Dust Jacket Description:
"Working in New York one hot summer, Esther Greenwood is on the brink of her future. Yet she is also on the edge of a darkness that makes her world increasingly unreal. In this vivid and unforgettable novel about the struggles of growing up, Esther's world shines through: the wide eyed country girls, her crazed men-friends, hot dinner dances and nights in New York, and a slow slide into breakdown."
Characters: I am naturally a critical reader. Actually, I may be the real life Nick Carraway, to make a reference to The Great Gatsby. It is rare that a book resonates to the point where my review can't possess an objective angle or element. But if there was ever a book, it's The Bell Jar.
That's not to say The Bell Jar isn't exceptionally crafted. Esther will be the passive, Jungian shadow self of many readers who pick up the book. The characters are not exactly real, but they are a product of first person narration. The way Esther perceives everyone from Doreen to her mother reminds me of my musings in fever dreams - dark, heavy-lidded, and more right than I'd like to admit. It's just that I am a part of the audience Plath is and writes for: female, educated, middle to upper class, predominately white. Not that this narrative is invalid - while it's a more popular and well-known feminist perspective, it still has value. It is simply that Plath's words attach themselves to my mind and linger. Every thought Esther possesses feels right, every action she takes fits. It is not quite the soul-mate meeting Gemma Doyle and I had, but more like suddenly finding a different version of yourself and their story.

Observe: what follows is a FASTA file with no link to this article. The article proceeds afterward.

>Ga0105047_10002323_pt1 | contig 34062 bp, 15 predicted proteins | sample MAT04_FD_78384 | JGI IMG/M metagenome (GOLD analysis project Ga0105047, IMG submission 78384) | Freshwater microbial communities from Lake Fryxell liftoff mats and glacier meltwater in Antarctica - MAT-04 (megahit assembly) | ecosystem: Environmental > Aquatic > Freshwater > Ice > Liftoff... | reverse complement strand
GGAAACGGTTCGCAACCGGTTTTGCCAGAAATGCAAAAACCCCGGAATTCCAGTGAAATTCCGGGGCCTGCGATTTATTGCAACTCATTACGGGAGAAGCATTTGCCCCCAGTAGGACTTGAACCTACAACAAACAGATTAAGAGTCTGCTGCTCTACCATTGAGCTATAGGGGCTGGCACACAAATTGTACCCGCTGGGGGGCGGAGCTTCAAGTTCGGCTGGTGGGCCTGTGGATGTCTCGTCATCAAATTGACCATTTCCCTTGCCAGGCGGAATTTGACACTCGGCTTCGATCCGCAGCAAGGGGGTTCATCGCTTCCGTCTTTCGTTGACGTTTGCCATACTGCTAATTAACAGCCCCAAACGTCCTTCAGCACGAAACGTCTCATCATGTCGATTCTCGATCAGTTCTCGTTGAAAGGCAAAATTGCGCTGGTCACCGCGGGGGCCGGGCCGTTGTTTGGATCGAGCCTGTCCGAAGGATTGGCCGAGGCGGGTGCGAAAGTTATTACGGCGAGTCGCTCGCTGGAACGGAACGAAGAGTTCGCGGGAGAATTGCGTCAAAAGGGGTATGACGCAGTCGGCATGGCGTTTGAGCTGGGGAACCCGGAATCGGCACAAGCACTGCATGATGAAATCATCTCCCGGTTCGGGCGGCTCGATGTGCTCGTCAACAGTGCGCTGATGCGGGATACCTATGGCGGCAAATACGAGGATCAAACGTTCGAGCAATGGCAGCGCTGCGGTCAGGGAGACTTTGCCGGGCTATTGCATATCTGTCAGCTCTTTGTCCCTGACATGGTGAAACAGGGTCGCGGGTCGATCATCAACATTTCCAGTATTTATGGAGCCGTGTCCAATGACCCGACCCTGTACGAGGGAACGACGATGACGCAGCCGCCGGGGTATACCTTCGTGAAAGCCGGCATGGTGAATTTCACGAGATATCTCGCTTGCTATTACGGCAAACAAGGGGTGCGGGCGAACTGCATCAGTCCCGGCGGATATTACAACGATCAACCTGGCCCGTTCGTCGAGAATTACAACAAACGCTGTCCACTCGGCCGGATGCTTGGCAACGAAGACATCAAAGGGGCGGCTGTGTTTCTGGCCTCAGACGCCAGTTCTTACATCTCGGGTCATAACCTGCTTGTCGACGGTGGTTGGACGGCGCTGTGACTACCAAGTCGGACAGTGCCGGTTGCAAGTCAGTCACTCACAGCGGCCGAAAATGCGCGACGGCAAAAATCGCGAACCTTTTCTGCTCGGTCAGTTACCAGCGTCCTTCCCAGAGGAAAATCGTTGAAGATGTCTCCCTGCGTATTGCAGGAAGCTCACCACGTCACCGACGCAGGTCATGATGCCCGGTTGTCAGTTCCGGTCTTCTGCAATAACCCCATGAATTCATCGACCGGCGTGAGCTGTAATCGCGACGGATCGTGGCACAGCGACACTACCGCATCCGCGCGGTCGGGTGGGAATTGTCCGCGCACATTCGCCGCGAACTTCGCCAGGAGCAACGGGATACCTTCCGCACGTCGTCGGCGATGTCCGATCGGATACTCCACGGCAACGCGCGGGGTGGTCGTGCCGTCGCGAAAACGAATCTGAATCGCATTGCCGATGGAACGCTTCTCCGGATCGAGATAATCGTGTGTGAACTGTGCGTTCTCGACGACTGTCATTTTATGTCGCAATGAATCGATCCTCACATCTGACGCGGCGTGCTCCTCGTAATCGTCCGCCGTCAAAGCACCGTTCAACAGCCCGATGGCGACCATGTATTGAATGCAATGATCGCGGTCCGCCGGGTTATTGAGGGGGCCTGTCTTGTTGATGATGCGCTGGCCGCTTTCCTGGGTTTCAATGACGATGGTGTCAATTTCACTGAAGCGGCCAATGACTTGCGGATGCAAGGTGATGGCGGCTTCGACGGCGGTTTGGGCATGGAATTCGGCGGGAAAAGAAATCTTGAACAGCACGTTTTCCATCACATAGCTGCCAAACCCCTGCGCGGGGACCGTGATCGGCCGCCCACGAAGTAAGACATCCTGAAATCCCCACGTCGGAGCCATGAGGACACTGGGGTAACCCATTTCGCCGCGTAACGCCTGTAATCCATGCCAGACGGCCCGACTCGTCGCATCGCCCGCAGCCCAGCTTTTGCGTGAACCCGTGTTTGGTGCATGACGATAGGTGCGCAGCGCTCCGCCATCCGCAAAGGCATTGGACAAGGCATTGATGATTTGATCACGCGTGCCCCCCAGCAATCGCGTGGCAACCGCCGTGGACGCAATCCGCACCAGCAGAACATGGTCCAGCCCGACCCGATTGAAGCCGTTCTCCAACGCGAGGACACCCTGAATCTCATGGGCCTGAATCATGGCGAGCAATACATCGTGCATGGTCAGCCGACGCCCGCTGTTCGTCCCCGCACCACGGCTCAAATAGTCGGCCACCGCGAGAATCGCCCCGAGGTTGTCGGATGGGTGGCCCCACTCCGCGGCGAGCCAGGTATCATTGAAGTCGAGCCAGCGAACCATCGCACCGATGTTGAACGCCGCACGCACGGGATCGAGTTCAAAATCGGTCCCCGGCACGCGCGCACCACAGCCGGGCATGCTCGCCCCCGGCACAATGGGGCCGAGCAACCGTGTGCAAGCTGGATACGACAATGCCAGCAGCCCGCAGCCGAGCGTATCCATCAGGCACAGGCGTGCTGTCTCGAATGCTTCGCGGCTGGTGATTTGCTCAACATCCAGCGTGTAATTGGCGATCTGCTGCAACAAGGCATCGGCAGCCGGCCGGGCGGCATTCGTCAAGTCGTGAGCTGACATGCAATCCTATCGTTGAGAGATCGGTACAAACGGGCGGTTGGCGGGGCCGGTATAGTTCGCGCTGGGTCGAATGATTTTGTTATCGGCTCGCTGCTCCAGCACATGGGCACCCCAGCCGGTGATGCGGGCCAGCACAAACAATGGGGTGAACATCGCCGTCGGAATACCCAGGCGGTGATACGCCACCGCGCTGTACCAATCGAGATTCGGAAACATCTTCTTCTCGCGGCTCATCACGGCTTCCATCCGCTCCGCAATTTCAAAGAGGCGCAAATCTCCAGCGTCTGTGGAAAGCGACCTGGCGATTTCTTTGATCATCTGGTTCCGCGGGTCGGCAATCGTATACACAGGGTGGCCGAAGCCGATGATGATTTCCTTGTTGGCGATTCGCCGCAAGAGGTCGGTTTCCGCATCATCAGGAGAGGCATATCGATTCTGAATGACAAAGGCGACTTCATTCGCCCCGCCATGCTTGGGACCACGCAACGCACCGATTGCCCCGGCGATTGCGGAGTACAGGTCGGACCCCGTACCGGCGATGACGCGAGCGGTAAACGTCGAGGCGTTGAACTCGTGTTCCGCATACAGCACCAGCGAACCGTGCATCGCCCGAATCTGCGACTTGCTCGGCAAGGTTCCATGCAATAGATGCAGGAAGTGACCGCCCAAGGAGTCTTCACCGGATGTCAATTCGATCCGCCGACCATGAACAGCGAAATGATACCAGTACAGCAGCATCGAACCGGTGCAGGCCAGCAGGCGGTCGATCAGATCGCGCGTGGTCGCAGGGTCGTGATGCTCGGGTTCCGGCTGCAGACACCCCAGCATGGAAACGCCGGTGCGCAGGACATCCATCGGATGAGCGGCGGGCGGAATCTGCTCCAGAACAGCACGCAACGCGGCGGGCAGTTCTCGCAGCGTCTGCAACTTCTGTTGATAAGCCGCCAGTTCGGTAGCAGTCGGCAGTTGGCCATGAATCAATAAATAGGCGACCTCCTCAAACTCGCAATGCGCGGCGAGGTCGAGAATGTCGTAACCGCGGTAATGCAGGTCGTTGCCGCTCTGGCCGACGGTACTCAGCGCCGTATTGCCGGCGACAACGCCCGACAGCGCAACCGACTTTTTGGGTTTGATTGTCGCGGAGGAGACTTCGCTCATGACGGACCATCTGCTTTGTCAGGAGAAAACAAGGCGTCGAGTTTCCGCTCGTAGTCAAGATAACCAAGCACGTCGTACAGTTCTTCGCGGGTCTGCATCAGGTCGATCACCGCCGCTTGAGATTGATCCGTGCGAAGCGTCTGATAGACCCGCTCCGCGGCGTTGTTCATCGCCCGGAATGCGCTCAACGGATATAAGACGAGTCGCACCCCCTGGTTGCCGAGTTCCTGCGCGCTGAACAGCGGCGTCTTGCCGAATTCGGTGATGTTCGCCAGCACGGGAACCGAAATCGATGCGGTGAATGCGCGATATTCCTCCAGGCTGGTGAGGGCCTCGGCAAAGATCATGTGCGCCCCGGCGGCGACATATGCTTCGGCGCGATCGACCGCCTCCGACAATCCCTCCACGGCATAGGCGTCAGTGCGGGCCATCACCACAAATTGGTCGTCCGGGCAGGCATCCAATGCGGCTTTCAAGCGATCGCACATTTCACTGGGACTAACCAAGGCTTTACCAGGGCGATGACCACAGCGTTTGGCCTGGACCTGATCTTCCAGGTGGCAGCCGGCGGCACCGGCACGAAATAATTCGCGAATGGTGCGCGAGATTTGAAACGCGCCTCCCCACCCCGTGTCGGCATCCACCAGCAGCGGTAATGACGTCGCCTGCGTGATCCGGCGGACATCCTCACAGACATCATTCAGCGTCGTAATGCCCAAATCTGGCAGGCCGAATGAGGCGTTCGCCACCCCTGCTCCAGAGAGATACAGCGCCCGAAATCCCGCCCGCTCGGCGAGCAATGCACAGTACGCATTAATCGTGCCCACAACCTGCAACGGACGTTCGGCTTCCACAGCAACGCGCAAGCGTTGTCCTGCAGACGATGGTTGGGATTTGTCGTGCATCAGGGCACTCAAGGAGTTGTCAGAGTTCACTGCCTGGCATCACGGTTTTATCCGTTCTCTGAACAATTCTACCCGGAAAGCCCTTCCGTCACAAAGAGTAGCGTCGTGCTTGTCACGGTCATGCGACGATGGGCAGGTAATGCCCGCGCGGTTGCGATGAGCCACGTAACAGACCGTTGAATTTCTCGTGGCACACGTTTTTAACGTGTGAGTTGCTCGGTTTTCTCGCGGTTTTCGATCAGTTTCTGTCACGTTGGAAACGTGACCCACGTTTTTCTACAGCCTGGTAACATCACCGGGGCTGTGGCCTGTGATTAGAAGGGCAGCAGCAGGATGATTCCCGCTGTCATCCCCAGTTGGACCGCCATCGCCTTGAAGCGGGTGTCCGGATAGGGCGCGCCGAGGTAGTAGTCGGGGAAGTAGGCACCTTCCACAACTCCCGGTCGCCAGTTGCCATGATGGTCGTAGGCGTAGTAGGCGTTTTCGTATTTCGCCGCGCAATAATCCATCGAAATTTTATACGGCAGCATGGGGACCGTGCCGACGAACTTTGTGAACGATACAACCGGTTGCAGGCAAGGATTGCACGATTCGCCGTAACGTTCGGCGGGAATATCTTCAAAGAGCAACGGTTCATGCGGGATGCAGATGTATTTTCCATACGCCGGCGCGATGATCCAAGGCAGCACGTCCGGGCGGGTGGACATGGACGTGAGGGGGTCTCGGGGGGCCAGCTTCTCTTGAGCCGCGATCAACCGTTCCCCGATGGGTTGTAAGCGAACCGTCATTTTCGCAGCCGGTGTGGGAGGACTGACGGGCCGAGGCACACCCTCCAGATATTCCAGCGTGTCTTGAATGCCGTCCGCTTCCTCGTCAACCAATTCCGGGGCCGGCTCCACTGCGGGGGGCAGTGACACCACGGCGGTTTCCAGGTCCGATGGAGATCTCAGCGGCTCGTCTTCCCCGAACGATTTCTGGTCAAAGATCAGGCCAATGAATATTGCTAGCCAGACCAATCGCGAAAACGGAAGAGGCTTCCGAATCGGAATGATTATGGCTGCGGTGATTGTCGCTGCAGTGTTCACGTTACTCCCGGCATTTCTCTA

Esther's story floats on the periphery of my world rather like Lolita's did - its dark humor echoes my own mind far more often than our society allows. It presses down, finds you in a place alarmingly nihilist, and it lets you find your way out on your own. I slip into this mood without aid sometimes, but it was helpful seeing that other people possessed it as well.
Esther fits me. Not in a way that gets me excited or passionate, but in one that creates an ease from being found. Plath maintains her tone and her character with precision. 5 flowers.
Writing: Plath's metaphors are stunning and reserved. I liked this combination. The pacing was sort of surprising, and I liked that element. My one qualm - which might be my edition, as it was chock full of typos - was some of the ambiguous grammar in the novel. Sentences seemed unintentionally long winded at times. Overall, Plath's style is like getting drowsy from a scalding bath. 4 and a half flowers.
Plot: I thought the arc Esther undergoes was perfect for the content. Looking from its beginning to its end, the progression is another way of mocking society. The way Plath uses details is like being inside a good play, and I loved that. 5 flowers.
End: Many novels make an attempt at ambiguity in its end, but Plath makes her reader feel it. Some part of me is dissatisfied with the place it ended, but once again, tone and emotion trump all. 4 and a half flowers.
Dust Jacket Description: To be honest, no jacket was going to give this justice. There's no way to match the tone in such a short period of time. This one makes the novel feel like an Oprah book, but I can't blame it. It's too big of a task to complete. 2 flowers.
Cover: This feels so wrong for the content. I wanted a picture of a bell jar, or one of the various lovely metaphors in the book. This girl and her camera shot don't work, but I see how they'd appeal to female readers. 3 flowers.
Overall: This is one book where I can't pinpoint my reaction. It's brilliant, well written and it resonates. But the emotion Plath creates is one that lives somewhere deeper than where passion resides. Somewhere a whole lot harder to get at. It's worth reading to see what it inspires in you. 4 and a half flowers.